Russia set for first joint tiger census with China
Environmentalists in Russia’s Far East are preparing for the first Amur tiger census in cooperation with China, a local tiger conservation activist said on Friday, TASS reports.
Sergey Aramilev, the head of the local branch of the Amur Tiger Center, told TASS that the census that is conducted once in ten years will start in winter.
He said the tiger tracks “will be measured and mapped,” adding that automatic photo cameras will be used during the census.
“The Russian Natural Resources Ministry has officially informed the Chinese side about the tiger census and asked China to join the count,” Aramilev said in reply to a question whether Kuzya the tiger released by President Vladimir Putin would be also counted. Kuzya is thought to have crossed the Russian border into China.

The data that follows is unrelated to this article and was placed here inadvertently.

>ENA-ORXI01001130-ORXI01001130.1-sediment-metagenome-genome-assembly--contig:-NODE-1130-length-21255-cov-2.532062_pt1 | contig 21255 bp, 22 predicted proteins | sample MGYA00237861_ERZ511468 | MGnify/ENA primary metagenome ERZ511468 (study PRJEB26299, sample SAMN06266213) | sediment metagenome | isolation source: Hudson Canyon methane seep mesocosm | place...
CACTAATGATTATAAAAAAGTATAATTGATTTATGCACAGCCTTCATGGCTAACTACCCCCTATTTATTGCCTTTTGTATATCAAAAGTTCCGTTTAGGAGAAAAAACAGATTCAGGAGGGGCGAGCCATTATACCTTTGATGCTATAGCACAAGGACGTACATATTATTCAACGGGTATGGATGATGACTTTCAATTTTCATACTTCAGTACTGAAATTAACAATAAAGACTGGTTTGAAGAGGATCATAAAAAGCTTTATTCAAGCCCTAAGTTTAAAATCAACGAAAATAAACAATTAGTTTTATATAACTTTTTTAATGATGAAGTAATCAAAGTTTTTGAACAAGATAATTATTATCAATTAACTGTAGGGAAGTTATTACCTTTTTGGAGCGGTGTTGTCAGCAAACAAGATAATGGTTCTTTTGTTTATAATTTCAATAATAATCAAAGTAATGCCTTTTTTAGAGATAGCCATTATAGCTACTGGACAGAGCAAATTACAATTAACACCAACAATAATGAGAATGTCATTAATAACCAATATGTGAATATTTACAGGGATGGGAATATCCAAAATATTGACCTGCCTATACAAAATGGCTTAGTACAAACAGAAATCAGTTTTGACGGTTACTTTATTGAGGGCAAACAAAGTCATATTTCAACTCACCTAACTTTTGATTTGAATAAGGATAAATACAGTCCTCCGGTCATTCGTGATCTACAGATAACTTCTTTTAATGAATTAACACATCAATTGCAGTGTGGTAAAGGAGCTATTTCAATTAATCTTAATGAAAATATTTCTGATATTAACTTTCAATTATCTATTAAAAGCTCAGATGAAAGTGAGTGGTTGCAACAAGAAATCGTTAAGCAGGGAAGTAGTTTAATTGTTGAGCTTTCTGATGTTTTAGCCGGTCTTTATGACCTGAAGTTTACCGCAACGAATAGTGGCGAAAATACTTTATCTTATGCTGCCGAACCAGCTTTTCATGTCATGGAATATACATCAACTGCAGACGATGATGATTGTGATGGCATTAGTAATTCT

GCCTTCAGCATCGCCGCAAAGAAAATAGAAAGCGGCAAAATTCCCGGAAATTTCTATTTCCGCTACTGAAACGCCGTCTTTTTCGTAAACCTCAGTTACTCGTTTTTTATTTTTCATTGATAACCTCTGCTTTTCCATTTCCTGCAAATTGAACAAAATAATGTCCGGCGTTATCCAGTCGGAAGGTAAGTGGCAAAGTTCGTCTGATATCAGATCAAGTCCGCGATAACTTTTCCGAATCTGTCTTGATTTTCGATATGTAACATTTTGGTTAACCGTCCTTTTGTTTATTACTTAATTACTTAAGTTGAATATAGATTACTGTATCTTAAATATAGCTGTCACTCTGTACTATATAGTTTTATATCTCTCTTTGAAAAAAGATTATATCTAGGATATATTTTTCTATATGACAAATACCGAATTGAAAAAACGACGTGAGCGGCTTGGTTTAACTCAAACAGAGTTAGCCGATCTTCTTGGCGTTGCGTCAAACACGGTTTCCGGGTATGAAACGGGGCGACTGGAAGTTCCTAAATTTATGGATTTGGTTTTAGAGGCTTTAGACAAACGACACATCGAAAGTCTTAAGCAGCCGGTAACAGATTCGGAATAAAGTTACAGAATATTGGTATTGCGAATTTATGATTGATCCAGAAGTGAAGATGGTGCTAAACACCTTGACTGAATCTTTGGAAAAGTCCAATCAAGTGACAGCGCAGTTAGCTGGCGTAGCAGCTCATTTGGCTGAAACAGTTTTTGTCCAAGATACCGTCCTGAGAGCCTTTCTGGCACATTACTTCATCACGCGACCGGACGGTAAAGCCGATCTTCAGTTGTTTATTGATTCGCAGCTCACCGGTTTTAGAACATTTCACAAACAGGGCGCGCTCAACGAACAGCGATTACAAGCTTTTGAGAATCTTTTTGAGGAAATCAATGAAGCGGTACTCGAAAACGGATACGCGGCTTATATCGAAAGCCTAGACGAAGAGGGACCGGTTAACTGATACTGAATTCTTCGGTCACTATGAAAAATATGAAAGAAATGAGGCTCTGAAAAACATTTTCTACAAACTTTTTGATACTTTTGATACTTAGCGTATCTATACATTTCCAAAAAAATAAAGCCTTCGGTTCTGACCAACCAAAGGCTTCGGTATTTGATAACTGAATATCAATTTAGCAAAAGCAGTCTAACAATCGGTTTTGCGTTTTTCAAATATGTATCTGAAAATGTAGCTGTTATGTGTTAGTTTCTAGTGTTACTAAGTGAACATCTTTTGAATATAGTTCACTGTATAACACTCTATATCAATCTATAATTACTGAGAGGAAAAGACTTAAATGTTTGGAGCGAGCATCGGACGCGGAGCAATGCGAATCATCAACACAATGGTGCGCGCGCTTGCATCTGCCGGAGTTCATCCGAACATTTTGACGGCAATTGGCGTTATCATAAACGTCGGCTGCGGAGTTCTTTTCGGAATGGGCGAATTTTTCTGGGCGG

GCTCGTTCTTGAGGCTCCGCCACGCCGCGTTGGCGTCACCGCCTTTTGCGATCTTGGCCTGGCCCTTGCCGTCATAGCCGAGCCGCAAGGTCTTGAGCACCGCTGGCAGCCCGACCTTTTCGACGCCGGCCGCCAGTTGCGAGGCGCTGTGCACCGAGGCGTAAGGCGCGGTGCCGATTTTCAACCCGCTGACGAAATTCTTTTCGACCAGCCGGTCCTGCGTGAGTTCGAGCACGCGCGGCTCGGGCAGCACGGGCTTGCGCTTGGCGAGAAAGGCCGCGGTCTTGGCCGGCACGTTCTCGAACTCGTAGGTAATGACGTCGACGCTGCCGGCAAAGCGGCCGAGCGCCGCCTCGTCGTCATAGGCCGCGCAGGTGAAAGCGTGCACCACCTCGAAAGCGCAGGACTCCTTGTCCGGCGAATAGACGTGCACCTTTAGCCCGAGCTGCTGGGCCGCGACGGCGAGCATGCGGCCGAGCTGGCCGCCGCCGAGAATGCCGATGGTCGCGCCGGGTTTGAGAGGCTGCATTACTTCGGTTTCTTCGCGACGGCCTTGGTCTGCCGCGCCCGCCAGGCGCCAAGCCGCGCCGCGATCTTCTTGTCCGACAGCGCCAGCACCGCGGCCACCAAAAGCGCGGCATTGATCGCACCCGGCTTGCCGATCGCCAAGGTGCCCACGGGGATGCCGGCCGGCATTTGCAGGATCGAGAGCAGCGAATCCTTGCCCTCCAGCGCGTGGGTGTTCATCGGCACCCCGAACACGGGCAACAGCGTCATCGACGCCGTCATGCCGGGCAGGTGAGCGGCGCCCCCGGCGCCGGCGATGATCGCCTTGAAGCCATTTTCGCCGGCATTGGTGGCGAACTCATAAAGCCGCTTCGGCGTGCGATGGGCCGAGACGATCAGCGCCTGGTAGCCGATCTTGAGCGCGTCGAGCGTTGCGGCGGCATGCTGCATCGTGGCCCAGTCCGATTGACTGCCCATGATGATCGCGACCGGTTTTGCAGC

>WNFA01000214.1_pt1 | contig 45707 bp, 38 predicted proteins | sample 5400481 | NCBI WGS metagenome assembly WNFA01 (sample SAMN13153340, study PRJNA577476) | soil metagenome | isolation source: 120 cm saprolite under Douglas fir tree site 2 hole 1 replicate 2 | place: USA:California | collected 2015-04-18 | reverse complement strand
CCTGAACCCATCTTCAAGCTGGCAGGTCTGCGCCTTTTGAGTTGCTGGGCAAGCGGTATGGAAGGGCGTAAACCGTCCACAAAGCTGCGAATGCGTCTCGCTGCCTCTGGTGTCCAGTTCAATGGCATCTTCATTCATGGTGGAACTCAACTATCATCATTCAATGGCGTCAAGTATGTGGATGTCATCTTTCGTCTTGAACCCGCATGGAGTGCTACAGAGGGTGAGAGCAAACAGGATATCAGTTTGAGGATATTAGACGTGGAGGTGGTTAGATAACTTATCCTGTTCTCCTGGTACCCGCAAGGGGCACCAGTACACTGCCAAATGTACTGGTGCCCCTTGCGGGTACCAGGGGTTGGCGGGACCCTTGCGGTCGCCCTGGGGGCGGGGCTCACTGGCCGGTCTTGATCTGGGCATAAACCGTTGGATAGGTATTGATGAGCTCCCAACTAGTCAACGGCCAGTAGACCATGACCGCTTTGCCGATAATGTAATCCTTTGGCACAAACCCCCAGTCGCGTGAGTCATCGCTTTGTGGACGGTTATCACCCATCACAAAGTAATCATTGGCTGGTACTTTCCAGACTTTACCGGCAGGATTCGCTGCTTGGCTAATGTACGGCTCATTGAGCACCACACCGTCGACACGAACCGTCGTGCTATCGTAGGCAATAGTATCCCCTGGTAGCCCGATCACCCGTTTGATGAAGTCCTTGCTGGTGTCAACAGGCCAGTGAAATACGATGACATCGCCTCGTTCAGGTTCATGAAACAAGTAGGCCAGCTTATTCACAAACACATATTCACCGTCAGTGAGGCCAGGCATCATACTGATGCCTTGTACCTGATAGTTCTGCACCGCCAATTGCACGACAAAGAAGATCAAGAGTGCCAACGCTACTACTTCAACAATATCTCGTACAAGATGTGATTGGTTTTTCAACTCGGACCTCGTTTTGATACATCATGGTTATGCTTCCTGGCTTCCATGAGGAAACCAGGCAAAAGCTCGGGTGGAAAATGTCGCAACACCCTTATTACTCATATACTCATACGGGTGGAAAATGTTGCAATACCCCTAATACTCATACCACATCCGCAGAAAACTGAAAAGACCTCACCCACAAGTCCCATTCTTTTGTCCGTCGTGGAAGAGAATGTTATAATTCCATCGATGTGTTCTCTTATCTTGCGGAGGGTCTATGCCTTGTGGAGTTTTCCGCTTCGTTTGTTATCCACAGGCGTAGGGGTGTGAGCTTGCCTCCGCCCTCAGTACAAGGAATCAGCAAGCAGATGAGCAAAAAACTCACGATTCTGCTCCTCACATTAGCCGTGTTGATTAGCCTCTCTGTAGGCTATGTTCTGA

“Russia asks China to take the opportunity and count the tigers together,” he said.
According to China’s estimates, some 20 Amur tigers live in the country, while Russian environmentalists say there are no more than ten.
The Amur tiger is on the Red List of Threatened Species. In 2010, Russia launched a national strategy to protect the Amur tiger, the largest of the five tiger species. There are an estimated 450 Amur tigers left on the planet, mainly in Russia’s Far East. In the 1990s TigerTime’s parent the David Shepherd Wildlife Foundation was part of a coalition that saved the Amur tiger from certain extinction.